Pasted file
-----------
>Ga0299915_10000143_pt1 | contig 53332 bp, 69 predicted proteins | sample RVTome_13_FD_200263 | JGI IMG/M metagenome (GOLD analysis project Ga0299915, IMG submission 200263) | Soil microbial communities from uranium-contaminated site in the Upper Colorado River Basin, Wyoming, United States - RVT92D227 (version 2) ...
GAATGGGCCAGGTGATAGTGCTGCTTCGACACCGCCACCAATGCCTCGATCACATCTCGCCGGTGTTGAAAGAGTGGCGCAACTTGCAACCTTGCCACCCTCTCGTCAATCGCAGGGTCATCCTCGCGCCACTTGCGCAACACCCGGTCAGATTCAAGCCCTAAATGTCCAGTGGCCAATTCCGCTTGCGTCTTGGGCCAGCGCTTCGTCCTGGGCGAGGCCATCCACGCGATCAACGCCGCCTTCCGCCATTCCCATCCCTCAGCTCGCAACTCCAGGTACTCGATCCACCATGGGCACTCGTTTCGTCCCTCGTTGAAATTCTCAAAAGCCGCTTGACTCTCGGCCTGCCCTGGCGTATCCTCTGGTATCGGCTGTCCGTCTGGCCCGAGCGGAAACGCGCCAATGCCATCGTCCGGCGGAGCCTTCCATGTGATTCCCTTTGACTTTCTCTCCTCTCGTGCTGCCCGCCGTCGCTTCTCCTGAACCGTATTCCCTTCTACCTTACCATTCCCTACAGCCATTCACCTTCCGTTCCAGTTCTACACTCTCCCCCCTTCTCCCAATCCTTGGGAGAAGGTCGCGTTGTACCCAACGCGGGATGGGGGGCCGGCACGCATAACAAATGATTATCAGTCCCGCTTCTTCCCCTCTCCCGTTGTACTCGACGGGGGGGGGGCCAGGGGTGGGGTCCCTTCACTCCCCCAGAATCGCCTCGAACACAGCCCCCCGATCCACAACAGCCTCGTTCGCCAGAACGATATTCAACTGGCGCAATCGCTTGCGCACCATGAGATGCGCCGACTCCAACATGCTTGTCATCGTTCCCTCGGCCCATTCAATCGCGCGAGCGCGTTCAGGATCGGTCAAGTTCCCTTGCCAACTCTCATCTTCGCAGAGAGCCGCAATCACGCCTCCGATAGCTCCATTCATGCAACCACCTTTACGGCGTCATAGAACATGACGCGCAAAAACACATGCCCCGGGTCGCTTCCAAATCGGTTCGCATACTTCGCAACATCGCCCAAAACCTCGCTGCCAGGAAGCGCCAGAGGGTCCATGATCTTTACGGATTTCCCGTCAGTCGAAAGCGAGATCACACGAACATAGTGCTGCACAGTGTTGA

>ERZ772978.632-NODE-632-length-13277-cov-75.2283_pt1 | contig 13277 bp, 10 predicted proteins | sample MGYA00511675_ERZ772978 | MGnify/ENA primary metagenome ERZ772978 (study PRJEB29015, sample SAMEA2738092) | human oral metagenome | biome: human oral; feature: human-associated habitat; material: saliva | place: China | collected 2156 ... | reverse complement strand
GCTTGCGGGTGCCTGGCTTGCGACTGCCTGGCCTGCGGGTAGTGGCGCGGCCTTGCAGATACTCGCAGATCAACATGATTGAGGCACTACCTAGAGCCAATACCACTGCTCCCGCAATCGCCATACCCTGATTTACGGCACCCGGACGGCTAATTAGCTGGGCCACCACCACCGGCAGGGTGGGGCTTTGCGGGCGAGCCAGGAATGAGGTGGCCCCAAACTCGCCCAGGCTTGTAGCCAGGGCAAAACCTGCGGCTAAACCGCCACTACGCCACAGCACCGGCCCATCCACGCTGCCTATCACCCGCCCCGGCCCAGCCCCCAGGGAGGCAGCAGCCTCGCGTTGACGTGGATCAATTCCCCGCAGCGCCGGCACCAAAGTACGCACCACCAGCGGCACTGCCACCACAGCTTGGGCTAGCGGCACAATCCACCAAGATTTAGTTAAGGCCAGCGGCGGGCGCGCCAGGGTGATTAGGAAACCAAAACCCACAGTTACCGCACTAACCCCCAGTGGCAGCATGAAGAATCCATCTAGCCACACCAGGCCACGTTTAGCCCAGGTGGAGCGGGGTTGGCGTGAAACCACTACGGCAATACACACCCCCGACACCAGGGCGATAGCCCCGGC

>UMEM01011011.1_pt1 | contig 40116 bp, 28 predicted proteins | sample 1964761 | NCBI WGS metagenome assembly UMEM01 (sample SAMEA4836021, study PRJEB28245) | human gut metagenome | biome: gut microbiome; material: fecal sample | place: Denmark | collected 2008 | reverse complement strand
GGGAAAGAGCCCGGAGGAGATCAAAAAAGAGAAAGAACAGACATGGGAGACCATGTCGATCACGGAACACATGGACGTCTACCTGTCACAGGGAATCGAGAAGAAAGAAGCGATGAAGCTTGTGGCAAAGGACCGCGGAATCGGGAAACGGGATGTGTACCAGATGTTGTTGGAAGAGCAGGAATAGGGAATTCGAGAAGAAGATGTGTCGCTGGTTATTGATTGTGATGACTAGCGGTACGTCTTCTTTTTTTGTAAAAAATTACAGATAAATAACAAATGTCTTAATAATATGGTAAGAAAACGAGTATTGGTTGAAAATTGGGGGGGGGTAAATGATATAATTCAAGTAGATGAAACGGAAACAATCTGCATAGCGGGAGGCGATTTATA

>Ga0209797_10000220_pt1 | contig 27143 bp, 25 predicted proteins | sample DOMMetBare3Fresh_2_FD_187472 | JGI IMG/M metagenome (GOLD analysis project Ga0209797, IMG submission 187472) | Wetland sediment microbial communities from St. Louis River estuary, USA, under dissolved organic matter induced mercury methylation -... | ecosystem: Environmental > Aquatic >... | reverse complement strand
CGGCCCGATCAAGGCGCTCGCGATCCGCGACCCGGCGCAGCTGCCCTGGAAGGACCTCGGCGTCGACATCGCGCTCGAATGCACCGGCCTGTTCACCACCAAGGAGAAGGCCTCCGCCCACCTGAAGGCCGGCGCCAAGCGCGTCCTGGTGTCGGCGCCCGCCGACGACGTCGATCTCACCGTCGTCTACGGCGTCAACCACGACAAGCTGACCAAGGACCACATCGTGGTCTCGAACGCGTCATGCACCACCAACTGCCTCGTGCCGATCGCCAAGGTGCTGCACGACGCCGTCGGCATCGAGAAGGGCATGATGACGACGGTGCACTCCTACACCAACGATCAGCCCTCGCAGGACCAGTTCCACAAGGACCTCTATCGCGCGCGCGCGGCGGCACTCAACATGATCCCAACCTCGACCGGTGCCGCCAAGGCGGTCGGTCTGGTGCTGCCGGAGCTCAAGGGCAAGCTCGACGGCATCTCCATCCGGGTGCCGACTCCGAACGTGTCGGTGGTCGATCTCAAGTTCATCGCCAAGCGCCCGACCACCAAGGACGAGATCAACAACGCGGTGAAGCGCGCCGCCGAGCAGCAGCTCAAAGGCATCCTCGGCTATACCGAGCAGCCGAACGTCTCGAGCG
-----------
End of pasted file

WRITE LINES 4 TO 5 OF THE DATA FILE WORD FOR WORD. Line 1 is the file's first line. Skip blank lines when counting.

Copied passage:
GCTTGCGGGTGCCTGGCTTGCGACTGCCTGGCCTGCGGGTAGTGGCGCGGCCTTGCAGATACTCGCAGATCAACATGATTGAGGCACTACCTAGAGCCAATACCACTGCTCCCGCAATCGCCATACCCTGATTTACGGCACCCGGACGGCTAATTAGCTGGGCCACCACCACCGGCAGGGTGGGGCTTTGCGGGCGAGCCAGGAATGAGGTGGCCCCAAACTCGCCCAGGCTTGTAGCCAGGGCAAAACCTGCGGCTAAACCGCCACTACGCCACAGCACCGGCCCATCCACGCTGCCTATCACCCGCCCCGGCCCAGCCCCCAGGGAGGCAGCAGCCTCGCGTTGACGTGGATCAATTCCCCGCAGCGCCGGCACCAAAGTACGCACCACCAGCGGCACTGCCACCACAGCTTGGGCTAGCGGCACAATCCACCAAGATTTAGTTAAGGCCAGCGGCGGGCGCGCCAGGGTGATTAGGAAACCAAAACCCACAGTTACCGCACTAACCCCCAGTGGCAGCATGAAGAATCCATCTAGCCACACCAGGCCACGTTTAGCCCAGGTGGAGCGGGGTTGGCGTGAAACCACTACGGCAATACACACCCCCGACACCAGGGCGATAGCCCCGGC

>UMEM01011011.1_pt1 | contig 40116 bp, 28 predicted proteins | sample 1964761 | NCBI WGS metagenome assembly UMEM01 (sample SAMEA4836021, study PRJEB28245) | human gut metagenome | biome: gut microbiome; material: fecal sample | place: Denmark | collected 2008 | reverse complement strand